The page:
THE governor of the Bank of England, Mark Carney, yesterday spelled out the grave implications for Scotland of the falling price of oil.
As Brent crude continued to trade at below $50 a barrel, Mr Carney described the situation as a “negative shock” to the Scottish economy, which would take a substantial hit from the fall.
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Appearing before MPs at the Treasury select committee, the governor said that the Bank had not calculated a figure for that hit but there have been estimates of a drop in Scotland’s GDP of as much as £6 billion.
Mr Carney went on to suggest that the more general impact across the UK as a whole would be a positive one, with the benefits of falling petrol prices and lower costs of production putting more money into consumers’ pockets and making goods cheaper.
The reality of the oil crisis, then, would appear to be that it is good for the UK yet bad for Scotland.
Nationalists will, of course, argue that this analysis reinforces the need for power to be in Scottish hands so that government policy can reflect Scottish concerns, while their pro-UK opponents will say the crisis shows how important a No vote was.
But while arguments rage, there is a real, here-and-now problem to be addressed.
First Minister Nicola Sturgeon’s announcement yesterday in Aberdeen of a thoughtful package of measures to address the oil price crisis is to be welcomed.
The plummeting cost of Brent crude has potentially grave implications for a huge Scottish industry, and political leadership is required.
Ms Sturgeon has created a task- force – including representatives from the industry and trade unions – and guaranteed to underwrite the cost of apprenticeships thrown into doubt. Retaining skills is absolutely essential and Ms Sturgeon is wise to recognise this.
But although the First Minister displayed some leadership yesterday, there will be those who ask whether she should have been doing this a week ago, or earlier.
At times of financial crisis, it is important that senior politicians make an effort to feel our pain, to understand the insecurity and anxiety felt by those affected. There has been very little evidence of this among Scottish Government ministers.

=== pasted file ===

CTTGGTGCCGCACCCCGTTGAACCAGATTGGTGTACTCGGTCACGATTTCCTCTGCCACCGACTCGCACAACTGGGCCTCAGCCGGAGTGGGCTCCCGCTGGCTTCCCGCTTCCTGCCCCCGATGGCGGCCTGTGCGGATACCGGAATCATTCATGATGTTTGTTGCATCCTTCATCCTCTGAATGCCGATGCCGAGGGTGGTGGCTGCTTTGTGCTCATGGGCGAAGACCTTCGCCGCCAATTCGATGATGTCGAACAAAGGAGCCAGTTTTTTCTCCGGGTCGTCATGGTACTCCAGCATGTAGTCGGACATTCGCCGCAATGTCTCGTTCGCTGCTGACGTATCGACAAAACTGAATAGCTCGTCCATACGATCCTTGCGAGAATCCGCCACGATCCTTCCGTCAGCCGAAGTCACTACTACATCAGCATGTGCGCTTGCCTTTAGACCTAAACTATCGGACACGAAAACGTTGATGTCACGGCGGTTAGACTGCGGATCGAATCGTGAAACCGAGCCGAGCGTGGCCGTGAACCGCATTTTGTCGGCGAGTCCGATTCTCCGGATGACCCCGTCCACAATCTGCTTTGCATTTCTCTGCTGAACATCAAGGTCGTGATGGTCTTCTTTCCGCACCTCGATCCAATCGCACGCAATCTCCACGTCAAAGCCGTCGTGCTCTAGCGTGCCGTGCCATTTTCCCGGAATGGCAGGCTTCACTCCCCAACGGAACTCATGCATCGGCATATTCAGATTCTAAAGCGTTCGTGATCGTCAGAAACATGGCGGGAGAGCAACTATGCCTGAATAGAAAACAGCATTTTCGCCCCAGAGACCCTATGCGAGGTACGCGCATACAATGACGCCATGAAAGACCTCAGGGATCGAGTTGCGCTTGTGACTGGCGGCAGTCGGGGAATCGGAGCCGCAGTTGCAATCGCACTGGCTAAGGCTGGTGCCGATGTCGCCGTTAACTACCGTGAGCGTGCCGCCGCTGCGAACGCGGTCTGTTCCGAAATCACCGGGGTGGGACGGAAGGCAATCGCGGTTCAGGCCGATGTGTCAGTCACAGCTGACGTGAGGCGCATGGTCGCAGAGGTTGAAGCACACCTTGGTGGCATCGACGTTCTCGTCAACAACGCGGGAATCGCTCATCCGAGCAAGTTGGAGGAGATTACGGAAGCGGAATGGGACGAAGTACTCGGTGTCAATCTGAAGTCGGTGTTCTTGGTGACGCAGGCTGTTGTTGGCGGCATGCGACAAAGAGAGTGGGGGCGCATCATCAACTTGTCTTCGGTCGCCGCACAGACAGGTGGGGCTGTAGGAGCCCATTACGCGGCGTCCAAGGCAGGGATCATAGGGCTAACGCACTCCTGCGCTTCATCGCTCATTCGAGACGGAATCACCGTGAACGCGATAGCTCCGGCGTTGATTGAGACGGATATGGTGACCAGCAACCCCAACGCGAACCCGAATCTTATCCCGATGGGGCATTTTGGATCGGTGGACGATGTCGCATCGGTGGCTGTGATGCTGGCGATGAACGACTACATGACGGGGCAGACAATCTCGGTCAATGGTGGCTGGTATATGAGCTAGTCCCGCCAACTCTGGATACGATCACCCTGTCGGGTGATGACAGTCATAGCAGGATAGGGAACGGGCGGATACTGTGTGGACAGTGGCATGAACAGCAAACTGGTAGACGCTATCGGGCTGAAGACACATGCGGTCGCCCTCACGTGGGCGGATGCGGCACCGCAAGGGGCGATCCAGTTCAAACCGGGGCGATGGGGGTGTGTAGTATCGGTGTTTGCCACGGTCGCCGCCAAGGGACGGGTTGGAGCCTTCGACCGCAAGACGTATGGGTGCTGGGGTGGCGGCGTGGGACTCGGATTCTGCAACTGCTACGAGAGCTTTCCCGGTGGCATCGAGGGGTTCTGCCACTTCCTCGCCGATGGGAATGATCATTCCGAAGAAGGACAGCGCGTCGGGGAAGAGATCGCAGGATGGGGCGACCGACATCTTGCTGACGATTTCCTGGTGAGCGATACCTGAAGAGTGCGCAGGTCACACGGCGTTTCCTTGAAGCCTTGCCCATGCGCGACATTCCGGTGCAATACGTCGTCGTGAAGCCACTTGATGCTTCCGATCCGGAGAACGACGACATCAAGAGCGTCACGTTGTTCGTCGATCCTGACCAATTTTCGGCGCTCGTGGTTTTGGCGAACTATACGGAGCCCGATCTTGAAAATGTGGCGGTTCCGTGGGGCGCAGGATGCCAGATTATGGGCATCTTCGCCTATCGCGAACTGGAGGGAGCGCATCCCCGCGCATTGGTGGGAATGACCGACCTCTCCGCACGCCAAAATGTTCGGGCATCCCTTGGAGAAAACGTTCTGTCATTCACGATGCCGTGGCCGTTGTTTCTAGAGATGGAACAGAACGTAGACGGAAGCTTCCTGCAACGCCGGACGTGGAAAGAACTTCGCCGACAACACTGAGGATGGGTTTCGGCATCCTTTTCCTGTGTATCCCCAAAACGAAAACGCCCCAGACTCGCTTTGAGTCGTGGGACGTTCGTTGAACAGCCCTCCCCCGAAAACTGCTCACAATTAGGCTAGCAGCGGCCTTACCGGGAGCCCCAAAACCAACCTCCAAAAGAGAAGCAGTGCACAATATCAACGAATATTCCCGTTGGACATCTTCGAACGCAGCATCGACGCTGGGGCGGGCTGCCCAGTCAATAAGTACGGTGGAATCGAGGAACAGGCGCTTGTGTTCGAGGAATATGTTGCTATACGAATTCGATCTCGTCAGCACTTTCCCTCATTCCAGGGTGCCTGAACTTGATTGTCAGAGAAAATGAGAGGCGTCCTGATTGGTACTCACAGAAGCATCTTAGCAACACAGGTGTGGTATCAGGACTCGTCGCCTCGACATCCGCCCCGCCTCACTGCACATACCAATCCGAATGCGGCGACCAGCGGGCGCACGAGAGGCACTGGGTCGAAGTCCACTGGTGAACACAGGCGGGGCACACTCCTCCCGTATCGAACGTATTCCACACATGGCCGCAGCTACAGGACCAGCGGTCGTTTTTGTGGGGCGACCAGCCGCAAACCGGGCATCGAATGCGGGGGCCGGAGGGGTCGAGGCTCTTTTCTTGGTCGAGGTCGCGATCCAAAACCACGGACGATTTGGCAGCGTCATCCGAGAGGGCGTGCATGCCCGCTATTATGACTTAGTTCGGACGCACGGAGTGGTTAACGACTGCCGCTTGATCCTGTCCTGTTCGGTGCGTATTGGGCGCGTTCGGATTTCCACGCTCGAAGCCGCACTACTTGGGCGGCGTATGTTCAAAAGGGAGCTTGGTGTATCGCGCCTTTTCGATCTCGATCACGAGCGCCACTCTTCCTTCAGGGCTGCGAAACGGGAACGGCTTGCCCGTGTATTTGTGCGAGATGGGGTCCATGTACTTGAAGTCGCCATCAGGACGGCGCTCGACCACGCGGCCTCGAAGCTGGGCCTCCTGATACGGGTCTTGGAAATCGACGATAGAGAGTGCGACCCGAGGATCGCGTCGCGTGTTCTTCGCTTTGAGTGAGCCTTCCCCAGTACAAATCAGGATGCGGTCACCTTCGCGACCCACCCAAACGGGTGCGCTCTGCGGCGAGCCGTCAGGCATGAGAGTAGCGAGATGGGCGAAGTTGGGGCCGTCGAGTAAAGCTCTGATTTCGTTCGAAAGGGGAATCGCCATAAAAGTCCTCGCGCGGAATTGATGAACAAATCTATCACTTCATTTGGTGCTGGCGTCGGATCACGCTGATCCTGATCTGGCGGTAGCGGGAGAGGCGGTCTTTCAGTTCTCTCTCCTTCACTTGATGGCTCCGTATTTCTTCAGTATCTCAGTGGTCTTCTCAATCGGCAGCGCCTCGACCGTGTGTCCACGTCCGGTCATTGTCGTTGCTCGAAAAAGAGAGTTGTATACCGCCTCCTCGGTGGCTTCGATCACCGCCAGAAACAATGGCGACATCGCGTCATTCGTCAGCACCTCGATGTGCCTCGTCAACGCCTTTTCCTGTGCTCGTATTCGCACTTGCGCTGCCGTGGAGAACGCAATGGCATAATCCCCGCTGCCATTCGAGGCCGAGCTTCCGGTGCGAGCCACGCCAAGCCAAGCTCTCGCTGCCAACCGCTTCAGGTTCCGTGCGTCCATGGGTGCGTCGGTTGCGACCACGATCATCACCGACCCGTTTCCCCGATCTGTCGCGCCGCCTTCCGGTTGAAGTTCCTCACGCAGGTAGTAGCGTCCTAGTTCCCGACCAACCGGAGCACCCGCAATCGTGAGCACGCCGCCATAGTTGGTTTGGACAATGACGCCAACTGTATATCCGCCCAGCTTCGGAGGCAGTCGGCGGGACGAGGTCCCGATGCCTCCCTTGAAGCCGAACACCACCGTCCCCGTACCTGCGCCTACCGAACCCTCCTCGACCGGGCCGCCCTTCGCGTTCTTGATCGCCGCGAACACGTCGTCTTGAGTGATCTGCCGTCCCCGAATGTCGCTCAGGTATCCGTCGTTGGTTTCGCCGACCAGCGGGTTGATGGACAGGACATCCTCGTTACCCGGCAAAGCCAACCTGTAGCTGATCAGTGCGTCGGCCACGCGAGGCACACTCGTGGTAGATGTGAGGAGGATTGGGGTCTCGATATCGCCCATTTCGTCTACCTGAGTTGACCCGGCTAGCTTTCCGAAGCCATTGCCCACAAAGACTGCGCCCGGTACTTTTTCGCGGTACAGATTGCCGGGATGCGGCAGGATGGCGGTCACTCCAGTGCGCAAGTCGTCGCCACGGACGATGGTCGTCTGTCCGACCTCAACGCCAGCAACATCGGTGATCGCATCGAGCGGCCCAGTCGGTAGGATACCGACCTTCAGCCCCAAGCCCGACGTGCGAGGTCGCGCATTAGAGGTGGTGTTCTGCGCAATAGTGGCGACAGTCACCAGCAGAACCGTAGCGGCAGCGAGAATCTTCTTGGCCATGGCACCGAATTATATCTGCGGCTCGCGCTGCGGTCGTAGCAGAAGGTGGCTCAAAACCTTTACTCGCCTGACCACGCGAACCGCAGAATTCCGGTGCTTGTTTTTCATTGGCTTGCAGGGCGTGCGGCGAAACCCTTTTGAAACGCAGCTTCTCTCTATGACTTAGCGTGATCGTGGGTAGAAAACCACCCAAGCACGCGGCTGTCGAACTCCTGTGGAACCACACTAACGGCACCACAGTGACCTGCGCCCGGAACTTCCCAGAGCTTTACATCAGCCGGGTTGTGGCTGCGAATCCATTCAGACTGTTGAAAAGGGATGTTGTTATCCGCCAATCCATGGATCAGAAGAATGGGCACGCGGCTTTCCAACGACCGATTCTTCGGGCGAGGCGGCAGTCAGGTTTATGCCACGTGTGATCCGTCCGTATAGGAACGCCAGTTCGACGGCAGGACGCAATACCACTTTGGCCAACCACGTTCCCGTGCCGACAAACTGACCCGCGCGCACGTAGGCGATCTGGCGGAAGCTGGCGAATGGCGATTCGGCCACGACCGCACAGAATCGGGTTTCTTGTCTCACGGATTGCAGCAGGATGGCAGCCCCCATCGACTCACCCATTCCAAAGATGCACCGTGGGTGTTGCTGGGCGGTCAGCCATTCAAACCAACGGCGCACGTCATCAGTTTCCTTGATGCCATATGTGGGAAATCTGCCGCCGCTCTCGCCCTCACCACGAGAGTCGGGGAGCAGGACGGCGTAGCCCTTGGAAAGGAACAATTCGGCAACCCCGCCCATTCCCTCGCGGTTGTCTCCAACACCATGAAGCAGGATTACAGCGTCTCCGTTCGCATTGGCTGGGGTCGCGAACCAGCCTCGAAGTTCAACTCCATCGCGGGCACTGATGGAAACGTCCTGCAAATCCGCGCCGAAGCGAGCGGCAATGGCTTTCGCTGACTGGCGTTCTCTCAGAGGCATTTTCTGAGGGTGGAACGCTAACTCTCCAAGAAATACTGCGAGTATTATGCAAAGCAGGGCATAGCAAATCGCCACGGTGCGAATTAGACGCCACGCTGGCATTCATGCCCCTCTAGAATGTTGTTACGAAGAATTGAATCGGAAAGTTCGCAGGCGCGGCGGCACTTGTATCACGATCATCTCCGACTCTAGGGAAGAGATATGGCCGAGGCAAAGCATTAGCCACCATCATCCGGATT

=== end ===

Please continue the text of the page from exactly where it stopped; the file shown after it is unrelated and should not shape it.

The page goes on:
More than a week ago, Scottish Labour’s leader Jim Murphy was in Aberdeen, demanding action to support the industry. He was able to do this because of the SNP’s curious blind spot on oil.
Our national political debate has struggled to move on from last year’s independence referendum. Perhaps this explains why the SNP response on oil has been sluggish. Acknowledging a crisis in the industry that would underwrite an independent Scotland has proved a tough call for Nationalist politicians.
Now, however, it seems this matter has Ms Sturgeon’s full attention. The penny has finally dropped.
Serve up live music, not pints
SCOTLAND’S capital city may be able to boast some advantages over its west coast rival but, when it comes to a live music scene, Edinburgh is Glasgow’s poor cousin.
While Glasgow has a flourishing network of venues of every conceivable size, Edinburgh lacks diversity. A smaller range of venues means fewer shows by touring artists.
And so plans to close Edinburgh’s Picture House as a live music venue came, last year, as a real shock to music lovers.
Over the years, the venue has hosted performances by some of the greatest icons in popular music, from David Bowie to The Smiths, from AC/DC to Orange Juice. It is a place where magic has happened.
But the venue was closed after the collapse of the entertainment giant HMV and later bought by Wetherspoons, which planned to turn it into a huge pub. Since then, the lack of a medium-sized venue has meant music-lovers having to travel west to see some of their favourite acts.
Yesterday, after receiving a 13,500-signature petition, city councillors and their officials agreed to visit the venue to help them form a view about whether they should act to preserve its status as a live venue.
We hope they do.
Pubs are wonderful places, of course, and Edinburgh is home to some of the country’s finest. But few things can compare with the thrill of being in the crowd during a great concert.
For the capital to lose the Picture House for good would mark a real blow to the city’s cultural good health.
We hope councillors can find a solution that adds lustre to the capital’s cultural crown, not one that dulls it.